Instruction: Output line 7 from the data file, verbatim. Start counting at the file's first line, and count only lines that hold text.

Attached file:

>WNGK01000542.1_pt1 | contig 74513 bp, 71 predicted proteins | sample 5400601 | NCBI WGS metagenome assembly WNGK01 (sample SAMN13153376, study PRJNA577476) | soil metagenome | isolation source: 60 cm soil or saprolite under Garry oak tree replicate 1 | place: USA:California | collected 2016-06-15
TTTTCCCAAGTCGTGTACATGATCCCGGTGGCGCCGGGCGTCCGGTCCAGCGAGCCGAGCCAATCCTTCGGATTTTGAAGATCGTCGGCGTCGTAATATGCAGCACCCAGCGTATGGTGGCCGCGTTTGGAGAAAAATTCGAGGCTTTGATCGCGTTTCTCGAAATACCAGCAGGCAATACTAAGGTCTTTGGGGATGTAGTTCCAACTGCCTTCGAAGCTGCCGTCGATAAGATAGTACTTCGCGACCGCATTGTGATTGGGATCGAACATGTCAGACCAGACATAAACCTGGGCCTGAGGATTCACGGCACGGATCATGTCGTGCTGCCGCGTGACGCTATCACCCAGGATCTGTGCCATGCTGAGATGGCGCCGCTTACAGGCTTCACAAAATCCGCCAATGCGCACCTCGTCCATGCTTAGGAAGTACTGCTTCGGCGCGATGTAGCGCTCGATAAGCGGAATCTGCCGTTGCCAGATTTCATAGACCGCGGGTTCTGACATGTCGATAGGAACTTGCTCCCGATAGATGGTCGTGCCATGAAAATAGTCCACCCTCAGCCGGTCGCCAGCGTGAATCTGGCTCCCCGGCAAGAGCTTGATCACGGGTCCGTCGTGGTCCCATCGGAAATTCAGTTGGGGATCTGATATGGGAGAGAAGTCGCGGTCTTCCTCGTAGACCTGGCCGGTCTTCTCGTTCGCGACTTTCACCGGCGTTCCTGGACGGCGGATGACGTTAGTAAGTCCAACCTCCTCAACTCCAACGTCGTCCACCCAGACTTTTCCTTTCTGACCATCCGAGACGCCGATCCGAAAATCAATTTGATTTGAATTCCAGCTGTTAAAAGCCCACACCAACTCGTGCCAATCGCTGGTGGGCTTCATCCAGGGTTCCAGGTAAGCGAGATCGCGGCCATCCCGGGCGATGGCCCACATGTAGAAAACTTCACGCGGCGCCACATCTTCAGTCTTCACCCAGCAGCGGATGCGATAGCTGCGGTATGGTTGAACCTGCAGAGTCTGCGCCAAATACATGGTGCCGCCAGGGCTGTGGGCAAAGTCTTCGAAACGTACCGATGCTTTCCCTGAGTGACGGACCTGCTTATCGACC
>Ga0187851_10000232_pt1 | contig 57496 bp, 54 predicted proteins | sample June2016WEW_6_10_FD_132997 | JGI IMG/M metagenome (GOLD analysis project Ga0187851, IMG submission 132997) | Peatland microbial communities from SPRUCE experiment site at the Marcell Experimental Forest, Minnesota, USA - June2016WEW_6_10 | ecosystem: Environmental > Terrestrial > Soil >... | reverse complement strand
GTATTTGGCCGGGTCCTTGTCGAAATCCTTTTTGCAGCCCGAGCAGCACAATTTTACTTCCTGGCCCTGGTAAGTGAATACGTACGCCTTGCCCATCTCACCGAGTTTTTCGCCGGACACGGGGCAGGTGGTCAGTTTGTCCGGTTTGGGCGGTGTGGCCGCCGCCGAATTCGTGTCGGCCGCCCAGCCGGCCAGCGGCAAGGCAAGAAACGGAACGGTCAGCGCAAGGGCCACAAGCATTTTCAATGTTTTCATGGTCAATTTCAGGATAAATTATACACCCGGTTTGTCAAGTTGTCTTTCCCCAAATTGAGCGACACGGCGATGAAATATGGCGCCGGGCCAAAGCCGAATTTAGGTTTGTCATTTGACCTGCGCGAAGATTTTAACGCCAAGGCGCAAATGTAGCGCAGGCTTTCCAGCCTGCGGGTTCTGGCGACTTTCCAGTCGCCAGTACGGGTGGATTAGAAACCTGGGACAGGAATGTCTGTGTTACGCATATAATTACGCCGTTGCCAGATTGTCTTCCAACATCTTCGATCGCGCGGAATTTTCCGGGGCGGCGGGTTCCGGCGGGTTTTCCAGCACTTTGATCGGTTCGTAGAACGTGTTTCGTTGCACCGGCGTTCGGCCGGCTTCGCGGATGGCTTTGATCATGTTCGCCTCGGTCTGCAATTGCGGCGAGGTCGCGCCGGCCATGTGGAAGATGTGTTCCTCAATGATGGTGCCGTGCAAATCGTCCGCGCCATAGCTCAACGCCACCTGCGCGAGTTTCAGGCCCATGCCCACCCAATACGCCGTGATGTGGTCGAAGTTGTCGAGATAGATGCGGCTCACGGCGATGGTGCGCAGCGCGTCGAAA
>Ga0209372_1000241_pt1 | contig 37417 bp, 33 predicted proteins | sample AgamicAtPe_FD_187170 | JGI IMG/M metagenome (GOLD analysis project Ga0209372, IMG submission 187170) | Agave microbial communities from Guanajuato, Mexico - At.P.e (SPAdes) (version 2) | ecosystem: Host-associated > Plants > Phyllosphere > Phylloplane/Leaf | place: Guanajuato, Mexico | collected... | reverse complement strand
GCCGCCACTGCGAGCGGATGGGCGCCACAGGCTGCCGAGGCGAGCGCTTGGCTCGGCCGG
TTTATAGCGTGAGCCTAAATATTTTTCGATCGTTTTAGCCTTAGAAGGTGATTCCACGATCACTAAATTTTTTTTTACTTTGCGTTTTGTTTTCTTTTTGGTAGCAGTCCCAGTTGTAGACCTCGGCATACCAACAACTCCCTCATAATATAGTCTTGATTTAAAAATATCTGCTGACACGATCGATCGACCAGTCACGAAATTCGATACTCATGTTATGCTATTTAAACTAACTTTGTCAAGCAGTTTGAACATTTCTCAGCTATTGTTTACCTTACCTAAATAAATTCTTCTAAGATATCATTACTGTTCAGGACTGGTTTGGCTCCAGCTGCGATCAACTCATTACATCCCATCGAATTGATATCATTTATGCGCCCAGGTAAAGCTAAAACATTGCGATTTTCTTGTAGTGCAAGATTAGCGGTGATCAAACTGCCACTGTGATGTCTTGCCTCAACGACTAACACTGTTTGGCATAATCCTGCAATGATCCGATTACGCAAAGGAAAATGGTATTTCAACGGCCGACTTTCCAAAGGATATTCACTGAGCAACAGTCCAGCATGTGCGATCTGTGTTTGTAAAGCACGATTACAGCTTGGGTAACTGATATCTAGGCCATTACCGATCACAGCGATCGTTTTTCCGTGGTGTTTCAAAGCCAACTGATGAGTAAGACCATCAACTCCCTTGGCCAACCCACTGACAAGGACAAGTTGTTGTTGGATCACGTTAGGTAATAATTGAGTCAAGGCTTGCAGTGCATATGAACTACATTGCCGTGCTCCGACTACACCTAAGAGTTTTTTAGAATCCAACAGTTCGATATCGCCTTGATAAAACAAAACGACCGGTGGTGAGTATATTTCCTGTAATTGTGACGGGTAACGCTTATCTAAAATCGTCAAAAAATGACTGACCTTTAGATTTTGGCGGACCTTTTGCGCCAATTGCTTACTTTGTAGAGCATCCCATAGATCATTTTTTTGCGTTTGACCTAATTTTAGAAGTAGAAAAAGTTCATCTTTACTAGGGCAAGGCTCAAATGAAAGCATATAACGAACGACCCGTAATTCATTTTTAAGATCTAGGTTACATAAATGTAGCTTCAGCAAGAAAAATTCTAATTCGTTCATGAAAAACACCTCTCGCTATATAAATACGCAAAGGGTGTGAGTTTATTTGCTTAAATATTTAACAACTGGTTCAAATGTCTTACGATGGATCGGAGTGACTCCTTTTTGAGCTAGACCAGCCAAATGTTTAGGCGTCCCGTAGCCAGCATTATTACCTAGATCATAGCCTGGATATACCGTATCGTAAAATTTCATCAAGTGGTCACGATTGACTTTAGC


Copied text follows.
TTTATAGCGTGAGCCTAAATATTTTTCGATCGTTTTAGCCTTAGAAGGTGATTCCACGATCACTAAATTTTTTTTTACTTTGCGTTTTGTTTTCTTTTTGGTAGCAGTCCCAGTTGTAGACCTCGGCATACCAACAACTCCCTCATAATATAGTCTTGATTTAAAAATATCTGCTGACACGATCGATCGACCAGTCACGAAATTCGATACTCATGTTATGCTATTTAAACTAACTTTGTCAAGCAGTTTGAACATTTCTCAGCTATTGTTTACCTTACCTAAATAAATTCTTCTAAGATATCATTACTGTTCAGGACTGGTTTGGCTCCAGCTGCGATCAACTCATTACATCCCATCGAATTGATATCATTTATGCGCCCAGGTAAAGCTAAAACATTGCGATTTTCTTGTAGTGCAAGATTAGCGGTGATCAAACTGCCACTGTGATGTCTTGCCTCAACGACTAACACTGTTTGGCATAATCCTGCAATGATCCGATTACGCAAAGGAAAATGGTATTTCAACGGCCGACTTTCCAAAGGATATTCACTGAGCAACAGTCCAGCATGTGCGATCTGTGTTTGTAAAGCACGATTACAGCTTGGGTAACTGATATCTAGGCCATTACCGATCACAGCGATCGTTTTTCCGTGGTGTTTCAAAGCCAACTGATGAGTAAGACCATCAACTCCCTTGGCCAACCCACTGACAAGGACAAGTTGTTGTTGGATCACGTTAGGTAATAATTGAGTCAAGGCTTGCAGTGCATATGAACTACATTGCCGTGCTCCGACTACACCTAAGAGTTTTTTAGAATCCAACAGTTCGATATCGCCTTGATAAAACAAAACGACCGGTGGTGAGTATATTTCCTGTAATTGTGACGGGTAACGCTTATCTAAAATCGTCAAAAAATGACTGACCTTTAGATTTTGGCGGACCTTTTGCGCCAATTGCTTACTTTGTAGAGCATCCCATAGATCATTTTTTTGCGTTTGACCTAATTTTAGAAGTAGAAAAAGTTCATCTTTACTAGGGCAAGGCTCAAATGAAAGCATATAACGAACGACCCGTAATTCATTTTTAAGATCTAGGTTACATAAATGTAGCTTCAGCAAGAAAAATTCTAATTCGTTCATGAAAAACACCTCTCGCTATATAAATACGCAAAGGGTGTGAGTTTATTTGCTTAAATATTTAACAACTGGTTCAAATGTCTTACGATGGATCGGAGTGACTCCTTTTTGAGCTAGACCAGCCAAATGTTTAGGCGTCCCGTAGCCAGCATTATTACCTAGATCATAGCCTGGATATACCGTATCGTAAAATTTCATCAAGTGGTCACGATTGACTTTAGC